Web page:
The European Commission has accused several airlines of not following a new European law that requires them to account for their greenhouse gas emissions. Non-compliance could eventually lead to these airlines being banned from European airports. While this is not seen as very probable, it could have dire effects on world travel, the European airline market, and the global economy.

China, among other countries, has been fiercely opposed to the new law, which went into effect at the start of 2012. This has been the European Union’s boldest move to protect the environment, and involves trading emission permits in the EU’s Emissions Trading System (ETS). Carbon trading systems like the ETS can be found all over the world. They are a way to combat excessive carbon emissions by providing businesses economic incentives to decrease emissions. It involves airline companies buying and selling permits or “carbon credits” that allow for a set amount of greenhouse gas emission.

A European ban on noncompliant airlines is seen as an option of very last resort, and is not very probable. Airlines would initially face fines for not following set emission guidelines, and authorities are confident that companies will begin to comply once fines have been assessed. However, the fact that the EU is threatening a ban is very noteworthy. It shows that they are very serious about implementing and enforcing their new emission initiatives. This is seen as a significant first step in increased regulation and greener practices within the industry.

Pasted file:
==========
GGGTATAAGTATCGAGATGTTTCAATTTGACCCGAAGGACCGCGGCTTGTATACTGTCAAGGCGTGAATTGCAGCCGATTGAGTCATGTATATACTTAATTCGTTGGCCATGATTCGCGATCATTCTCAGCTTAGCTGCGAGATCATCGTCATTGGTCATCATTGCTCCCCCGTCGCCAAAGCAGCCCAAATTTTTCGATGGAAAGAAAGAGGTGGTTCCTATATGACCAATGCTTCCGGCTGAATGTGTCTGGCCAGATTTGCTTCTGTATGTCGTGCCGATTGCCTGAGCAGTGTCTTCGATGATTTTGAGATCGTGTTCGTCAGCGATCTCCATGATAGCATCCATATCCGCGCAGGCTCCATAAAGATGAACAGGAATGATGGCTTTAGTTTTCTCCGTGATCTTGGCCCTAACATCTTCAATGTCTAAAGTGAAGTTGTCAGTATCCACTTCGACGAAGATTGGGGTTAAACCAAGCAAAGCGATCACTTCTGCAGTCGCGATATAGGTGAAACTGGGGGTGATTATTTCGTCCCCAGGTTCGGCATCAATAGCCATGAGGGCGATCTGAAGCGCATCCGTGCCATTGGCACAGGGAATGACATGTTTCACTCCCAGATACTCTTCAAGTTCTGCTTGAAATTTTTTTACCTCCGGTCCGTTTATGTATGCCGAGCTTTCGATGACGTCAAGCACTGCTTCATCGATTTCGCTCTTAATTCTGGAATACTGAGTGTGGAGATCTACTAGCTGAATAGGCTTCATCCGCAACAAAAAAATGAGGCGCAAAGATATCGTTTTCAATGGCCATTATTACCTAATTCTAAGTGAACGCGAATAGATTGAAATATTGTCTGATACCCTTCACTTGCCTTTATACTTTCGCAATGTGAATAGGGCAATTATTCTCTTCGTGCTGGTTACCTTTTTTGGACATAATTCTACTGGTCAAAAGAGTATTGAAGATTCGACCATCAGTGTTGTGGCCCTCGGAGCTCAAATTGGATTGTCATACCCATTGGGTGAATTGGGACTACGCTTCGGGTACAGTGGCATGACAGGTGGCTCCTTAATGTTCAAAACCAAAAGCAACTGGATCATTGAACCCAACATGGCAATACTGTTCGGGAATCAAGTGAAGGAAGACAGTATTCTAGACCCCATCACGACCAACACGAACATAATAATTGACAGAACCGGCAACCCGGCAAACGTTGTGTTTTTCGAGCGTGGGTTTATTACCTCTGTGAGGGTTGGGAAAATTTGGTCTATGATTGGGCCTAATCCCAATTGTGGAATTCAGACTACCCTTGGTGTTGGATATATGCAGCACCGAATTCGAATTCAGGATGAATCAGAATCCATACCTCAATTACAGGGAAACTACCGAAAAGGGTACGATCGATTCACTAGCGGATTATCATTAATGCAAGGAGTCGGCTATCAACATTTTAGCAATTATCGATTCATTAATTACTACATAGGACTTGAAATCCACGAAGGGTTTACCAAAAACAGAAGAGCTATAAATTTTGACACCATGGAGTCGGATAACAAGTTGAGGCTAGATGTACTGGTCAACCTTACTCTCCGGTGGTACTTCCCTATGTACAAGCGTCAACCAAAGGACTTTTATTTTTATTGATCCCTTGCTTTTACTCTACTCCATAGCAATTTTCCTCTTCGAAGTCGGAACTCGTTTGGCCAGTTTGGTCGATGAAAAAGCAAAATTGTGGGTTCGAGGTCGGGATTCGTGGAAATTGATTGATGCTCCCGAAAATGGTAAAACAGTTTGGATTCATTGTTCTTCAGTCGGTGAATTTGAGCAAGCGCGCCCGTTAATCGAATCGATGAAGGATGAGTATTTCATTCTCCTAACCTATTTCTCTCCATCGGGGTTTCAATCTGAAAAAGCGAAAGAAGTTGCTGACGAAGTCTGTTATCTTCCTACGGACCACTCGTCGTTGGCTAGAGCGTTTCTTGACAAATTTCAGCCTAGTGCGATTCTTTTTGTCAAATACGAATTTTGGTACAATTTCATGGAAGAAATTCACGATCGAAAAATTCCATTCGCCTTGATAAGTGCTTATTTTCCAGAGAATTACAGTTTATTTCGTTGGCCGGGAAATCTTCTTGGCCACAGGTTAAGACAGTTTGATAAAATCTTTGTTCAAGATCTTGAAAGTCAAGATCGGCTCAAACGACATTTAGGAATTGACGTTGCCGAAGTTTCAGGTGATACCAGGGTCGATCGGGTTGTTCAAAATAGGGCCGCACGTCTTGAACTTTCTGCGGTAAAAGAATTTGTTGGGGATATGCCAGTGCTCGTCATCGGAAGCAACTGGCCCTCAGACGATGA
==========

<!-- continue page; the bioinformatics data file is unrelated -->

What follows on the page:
Opponents of the system, including airlines in China and the United States, will likely have to compromise with European authorities in order to avoid escalating to a trade war. The US House of Representatives recently approved a bill that would ban American carriers from participating in such a system. However, the European Court of Justice rejected a complaint by a group of US airlines that argued that requiring them to participate in the ETS conflicted existing international aviation treaties.

Airlines will not need to actually purchase permits to account for their emissions until Spring 2013, so there is still another year for a compromise to be found. Do you think that it is the airlines responsibility to keep the skies clean? Or do you feel as if the cleaner emissions guidelines are unjust for the industry?

Share this article